As mentioned, planning ahead a little, or at least getting to know your procrastination tendencies, can be very helpful. Some people find they do their best work once they’re more alert mid-morning. If this is you, instead of sitting down at 8:00 am to start working on a project, you could procrastinate during the morning with some household chores to get you going, then sit down around 11 am or so.

Similarly, if you tend to hit a wall around 2 pm after lunch and your mind starts wandering over to social media, this would be a great time to schedule a productive procrastination break and check off some of your to-do’s.

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Switching Gears May Be Your “Reset” Button

In general, productive procrastination activities should leave you feeling more refreshed, not drained. While engaging in these activities, you’re giving your mind a little rest from the bigger tasks you’re putting off and creating space to come back with new energy. When you spend this time productively instead of unproductively, it gets the ball rolling. You feel good when you check something off your list, which will give you a little extra motivation to continue the productive flow.

It’s also important that the task you give yourself is somewhat mundane. The reason for this is that when you’re a little bored, your mind gets more space and you can return to your task with more available attention. In fact, research shows that boredom actually leads to more creativity.[1]https://www.researchgate.net/publication/271991375_Does_Being_Bored_Make_Us_More_Creative.

The productive tasks that work best for you will be unique to you, but below are some simple and common productive activities you can try out when procrastination starts to kick in.

2 Minute Productive Procrastination Activity Examples

  • Check the mailbox
  • Organize your desktop
  • Sweep the kitchen floor
  • Scrub a toilet
  • Unsubscribe from 10 junk mail lists

5 Minute Productive Procrastination Activity Examples

  • Empty the dishwasher
  • Clean your bathtub
  • Throw out old food from the refrigerator
  • Pay bills or set up autopay
  • Do a short yoga sequence

10 Minute Productive Procrastination Activity Examples

  • Fold your laundry and put it away
  • Plan your meals for the next few days
  • Read and respond to emails that need attention
  • Go for a quick power walk
  • Do a quick 10-minute mindfulness meditation

Longer Productive Procrastination Activities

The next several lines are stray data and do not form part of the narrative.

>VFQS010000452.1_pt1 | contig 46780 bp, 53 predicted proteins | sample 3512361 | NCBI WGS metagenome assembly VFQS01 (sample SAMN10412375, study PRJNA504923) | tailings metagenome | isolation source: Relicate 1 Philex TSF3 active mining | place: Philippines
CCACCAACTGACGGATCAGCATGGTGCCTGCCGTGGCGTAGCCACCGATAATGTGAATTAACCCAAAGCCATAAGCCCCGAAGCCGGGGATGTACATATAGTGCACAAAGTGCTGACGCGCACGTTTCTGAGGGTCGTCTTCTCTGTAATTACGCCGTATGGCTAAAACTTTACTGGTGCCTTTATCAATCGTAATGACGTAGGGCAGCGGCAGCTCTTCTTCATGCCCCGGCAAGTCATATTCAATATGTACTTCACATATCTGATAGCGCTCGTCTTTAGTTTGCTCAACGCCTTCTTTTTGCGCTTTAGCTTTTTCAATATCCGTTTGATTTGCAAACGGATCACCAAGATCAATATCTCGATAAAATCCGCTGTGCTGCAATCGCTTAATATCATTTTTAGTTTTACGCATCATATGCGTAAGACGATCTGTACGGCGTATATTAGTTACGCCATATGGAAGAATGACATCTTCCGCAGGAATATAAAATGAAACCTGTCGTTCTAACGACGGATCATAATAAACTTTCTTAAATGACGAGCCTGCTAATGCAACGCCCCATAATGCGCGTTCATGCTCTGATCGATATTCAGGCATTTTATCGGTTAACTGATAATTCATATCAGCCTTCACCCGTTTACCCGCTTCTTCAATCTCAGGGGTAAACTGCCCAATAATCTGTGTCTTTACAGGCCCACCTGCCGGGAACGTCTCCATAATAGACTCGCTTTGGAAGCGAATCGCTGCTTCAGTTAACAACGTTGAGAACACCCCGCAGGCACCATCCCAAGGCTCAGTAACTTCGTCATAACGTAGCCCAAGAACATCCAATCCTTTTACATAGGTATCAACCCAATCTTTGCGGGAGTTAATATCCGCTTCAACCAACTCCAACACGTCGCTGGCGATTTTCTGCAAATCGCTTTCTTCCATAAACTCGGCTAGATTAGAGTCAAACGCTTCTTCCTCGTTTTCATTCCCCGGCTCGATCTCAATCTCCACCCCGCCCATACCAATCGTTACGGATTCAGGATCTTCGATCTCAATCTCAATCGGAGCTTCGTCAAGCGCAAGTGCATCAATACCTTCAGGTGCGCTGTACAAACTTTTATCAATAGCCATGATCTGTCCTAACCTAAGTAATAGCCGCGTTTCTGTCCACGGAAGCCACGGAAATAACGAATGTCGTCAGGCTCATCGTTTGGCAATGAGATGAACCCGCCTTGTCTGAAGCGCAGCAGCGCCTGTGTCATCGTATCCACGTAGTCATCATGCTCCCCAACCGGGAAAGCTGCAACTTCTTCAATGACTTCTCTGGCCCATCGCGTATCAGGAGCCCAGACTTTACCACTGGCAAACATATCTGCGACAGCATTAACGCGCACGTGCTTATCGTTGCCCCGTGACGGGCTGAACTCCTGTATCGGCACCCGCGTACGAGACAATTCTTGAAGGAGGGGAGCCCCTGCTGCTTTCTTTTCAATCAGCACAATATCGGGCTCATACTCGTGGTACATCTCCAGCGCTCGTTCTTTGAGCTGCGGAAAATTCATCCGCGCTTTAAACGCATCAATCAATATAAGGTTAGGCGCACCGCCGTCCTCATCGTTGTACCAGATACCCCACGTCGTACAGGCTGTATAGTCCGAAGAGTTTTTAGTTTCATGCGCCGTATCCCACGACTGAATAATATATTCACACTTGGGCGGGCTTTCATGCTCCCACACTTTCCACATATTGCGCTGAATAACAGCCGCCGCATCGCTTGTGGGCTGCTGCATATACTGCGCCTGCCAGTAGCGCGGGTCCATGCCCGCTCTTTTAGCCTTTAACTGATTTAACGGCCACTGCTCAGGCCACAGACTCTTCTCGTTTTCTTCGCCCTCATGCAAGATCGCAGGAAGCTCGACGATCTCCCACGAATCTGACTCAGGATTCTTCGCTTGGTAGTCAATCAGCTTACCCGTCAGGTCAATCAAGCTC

• Clean your car
  • Get your daily workout in
  • Clean the bathroom
  • Clean the kitchen
  • Meal prep for the week
  • Get an oil change

Potential Downsides of Productive Procrastination

When using productive procrastination, there are some potential downsides to be aware of.

  • You may eat up your time. Productive procrastination should only take up a relatively short amount of time. As in the example above with the DMV, if your procrastination task means you can’t complete another important task on time, it’s not a good choice.
  • You could feel more stressed. Depending on the importance of the task at hand, any type of procrastination may lead to increased stress and anxiety. If you have a project due at the end of the day and you try to engage in productive procrastination, you may end up just making the stress worse.
  • Procrastination may be habit-forming. Depending on how you do it, procrastination can lead to more procrastination (even if it’s productive). Have you ever started cleaning your room, and then felt compelled to move on to the bathroom, then the kitchen, then the living room, and so on? It starts to feel absolutely necessary to polish every tile on the floor when you get into a flow like this— but that’s still procrastination.

This is why it’s essential to use productive procrastination mindfully and not let yourself get carried away in unproductive tasks.

Takeaway

Procrastination gets a bad rap, but in reality, almost everyone does it to some extent, and there are ways to leverage this mental trap to your benefit.

When you engage in productive procrastination, you’re giving yourself the go-ahead to take a minute (or more) and recenter. It can be very overwhelming to sit down to a big task, so allowing your mind some space before you dive in can make a world of difference.

After engaging in a productive procrastination activity, most people find that they feel more called to continue with their productive flow and compelled to get to work.

With that being said, productive procrastination can be a trap if you don’t use it right. Be sure to set time limits on your procrastination activities, and don’t choose a task that will make it impossible for you to complete the more important to-do’s.